Charles de Visscher

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Charles de Visscher
Charles de Visscher in profile
Personal details
Born (1884-08-02)2 August 1884
Ghent, Belgium
Died 2 January 1973(1973-01-02) (aged 88)
Brussels, Belgium
Nationality Belgian
Spouse(s) Hélène de Visscher (née Mertens)
Relations Ferdinand de Visscher (brother)
Children 7

Charles Marie Joseph Désiré de Visscher (2 August 1884 – 2 January 1973) was a Belgian scholar and practitioner of international law, as well as judge on the Permanent Court of International Justice and International Court of Justice.

Early life and education[edit]

Charles de Visscher was born in Ghent on 2 August 1884.[1] Orphaned at twelve years old following the death of his father, a professor at Ghent University, Charles de Visscher and his younger brother Ferdinand (d. 1964) were placed in the care of Abbé Watté.[2]

The elder de Visscher attended Ghent University where he earned his Docteur en Droit—at the time, an initial law degree—graduating 8 October 1907. He earned a second degree, this time in political science, graduating 2 February 1909.[3]

Career[edit]

In 1911, de Visscher became professor at the Ghent University faculty of law. He taught courses on civil law, criminal law and private international law,[1] succeeding Albéric Rolin.[4]

After World War I, de Visscher worked as a legal advisor to the Belgian Foreign Ministry. In 1924, he was elected Dean of the Ghent University faculty of law. In 1931, de Visscher left Ghent University due to the Flamenpolitik,[5] and began teaching at the Catholic University of Louvain.[6]

First appearing before the Permanent Court of International Justice was in 1927, de Visscher served as counsel for the Romanian government during their dispute over the Danube Commission.[7] In 1931, de Visscher represented Poland in Access to, or Anchorage in, the Port of Danzig of Polish War Vessels,[5] and subsequently in Treatment of Polish Nationals and Other Persons of Polish Origin or Speech in the Danzig Territory.[8] His final appearance as counsel before the Permanent Court was in 1933, where he represented Denmark in Legal Status of Eastern Greenland.[9]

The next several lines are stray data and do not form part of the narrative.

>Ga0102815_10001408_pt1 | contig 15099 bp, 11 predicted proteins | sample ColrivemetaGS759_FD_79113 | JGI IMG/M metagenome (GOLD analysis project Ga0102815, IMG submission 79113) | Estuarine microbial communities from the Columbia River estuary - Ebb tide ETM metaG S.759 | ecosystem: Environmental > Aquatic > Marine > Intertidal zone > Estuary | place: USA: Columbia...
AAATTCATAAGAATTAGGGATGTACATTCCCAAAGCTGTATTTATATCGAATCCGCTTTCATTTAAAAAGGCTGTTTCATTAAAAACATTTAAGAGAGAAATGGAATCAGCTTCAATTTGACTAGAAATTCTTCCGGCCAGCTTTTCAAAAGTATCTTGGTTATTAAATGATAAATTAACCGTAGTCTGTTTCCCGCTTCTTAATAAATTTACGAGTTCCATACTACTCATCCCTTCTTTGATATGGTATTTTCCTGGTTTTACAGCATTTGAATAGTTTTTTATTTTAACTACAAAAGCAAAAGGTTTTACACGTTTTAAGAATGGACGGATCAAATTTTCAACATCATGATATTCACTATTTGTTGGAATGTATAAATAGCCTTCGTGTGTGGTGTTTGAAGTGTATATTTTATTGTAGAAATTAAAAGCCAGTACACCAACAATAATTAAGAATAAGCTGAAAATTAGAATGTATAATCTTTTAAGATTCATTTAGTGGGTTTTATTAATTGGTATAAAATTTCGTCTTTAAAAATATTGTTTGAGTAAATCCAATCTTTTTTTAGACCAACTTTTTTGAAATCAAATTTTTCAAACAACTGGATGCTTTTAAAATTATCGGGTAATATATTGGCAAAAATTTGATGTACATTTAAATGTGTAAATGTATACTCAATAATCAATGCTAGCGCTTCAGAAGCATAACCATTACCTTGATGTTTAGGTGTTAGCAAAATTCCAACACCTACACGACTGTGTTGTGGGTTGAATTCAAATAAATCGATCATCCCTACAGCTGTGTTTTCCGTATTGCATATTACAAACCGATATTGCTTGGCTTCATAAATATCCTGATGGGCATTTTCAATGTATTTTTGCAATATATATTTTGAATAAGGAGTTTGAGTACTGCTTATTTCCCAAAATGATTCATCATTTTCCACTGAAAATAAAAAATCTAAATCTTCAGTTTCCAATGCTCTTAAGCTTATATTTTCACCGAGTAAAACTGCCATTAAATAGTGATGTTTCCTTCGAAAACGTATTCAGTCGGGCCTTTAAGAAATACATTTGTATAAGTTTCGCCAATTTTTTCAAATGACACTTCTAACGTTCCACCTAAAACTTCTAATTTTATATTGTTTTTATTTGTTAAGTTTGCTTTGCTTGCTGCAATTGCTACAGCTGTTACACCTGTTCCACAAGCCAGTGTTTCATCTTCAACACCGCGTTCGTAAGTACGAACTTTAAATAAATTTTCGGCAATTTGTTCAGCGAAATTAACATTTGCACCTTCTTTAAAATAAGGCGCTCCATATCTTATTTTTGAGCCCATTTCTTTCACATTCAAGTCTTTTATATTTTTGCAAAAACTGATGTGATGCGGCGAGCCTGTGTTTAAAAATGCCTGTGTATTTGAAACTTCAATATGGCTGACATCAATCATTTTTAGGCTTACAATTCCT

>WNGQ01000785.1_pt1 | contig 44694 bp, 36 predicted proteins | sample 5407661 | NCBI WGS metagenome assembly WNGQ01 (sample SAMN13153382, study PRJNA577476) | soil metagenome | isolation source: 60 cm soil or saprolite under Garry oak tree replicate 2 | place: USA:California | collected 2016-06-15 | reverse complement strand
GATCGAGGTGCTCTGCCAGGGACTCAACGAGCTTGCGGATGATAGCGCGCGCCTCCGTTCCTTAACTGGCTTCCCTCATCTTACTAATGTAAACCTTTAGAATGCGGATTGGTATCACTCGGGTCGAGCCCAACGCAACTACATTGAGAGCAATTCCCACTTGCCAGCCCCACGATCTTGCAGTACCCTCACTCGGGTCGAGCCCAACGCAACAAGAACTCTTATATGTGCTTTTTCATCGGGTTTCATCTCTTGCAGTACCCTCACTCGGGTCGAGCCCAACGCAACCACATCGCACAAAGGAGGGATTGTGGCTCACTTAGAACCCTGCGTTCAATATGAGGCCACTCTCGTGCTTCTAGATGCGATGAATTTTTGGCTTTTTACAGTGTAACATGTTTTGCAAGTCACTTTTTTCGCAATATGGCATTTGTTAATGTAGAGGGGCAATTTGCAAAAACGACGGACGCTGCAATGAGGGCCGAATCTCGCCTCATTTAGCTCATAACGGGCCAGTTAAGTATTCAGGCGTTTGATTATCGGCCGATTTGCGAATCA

Following the death of Judge Rolin-Jaequemyns in 1936, de Visscher was appointed as Belgium's ad hoc judge in the Permanent Court of International Justice. He was elected a full judge in 1937, in which position he served until the court's dissolution.[10] He subsequently served on the International Court of Justice from 1946 until 1951.[11] Couvreur states that the consensus is de Visscher's not being re-elected, while unexpected, was due to "the subtle interplay of political equilibria", rather than any particular failing of de Visscher himself.[12] After leaving judicial work, de Visscher returned to academia, but also participated in arbitral bodies.[13]

Personal life[edit]

Charles de Visscher's wife Hélène (née Mertens) died on 2 August 1958. The couple's marriage bore seven children. The eldest, Jacques de Visscher, died near the Albert Canal on 10 May 1940 while on a mission. Two sons became priests, while another became a monk. Paul de Visscher went on to teach law at the Catholic University of Louvain. Two grandchildren also teach law: Françoise Leurquin-de Visscher and François Ost.[14] He died in Brussels on 2 January 1973.[15]

Notes[edit]

  1. ^ a b Thirteenth Annual Report of the Permanent Court of International Justice (PDF). Leiden: Sijthoff. 1937. p. 26. 
  2. ^ Rigaux 2000, p. 877.
  3. ^ Rigaux 2000, p. 878.
  4. ^ Rigaux 2000, p. 879.
  5. ^ a b Couvreur 2000, p. 912.
  6. ^ Rigaux 2000, p. 881.
  7. ^ Couvreur 2000, p. 907.
  8. ^ Couvreur 2000, p. 915.
  9. ^ Couvreur 2000, p. 918.
  10. ^ Couvreur 2000, p. 924.
  11. ^ Rigaux 2000, p. 882.
  12. ^ Couvreur 2000, p. 936.
  13. ^ Couvreur 2000, pp. 936–937.
  14. ^ Rigaux 2000, pp. 885–886.
  15. ^ "VISSCHER Charles de, Charles Marie Joseph Désiré" (in French). Le Comité des travaux historiques et scientifiques. 20 September 2013. Retrieved 23 August 2014. 

References[edit]

  • Couvreur, Philippe (1 April 2000). "Charles de Visscher and International Justice". European Journal of International Law 11 (4): 905–938. doi:10.1093/ejil/11.4.905. 
  • Rigaux, François (1 April 2000). "An Exemplary Lawyer's Life (1884–1973)". European Journal of International Law 11 (4): 877–886. doi:10.1093/ejil/11.4.877.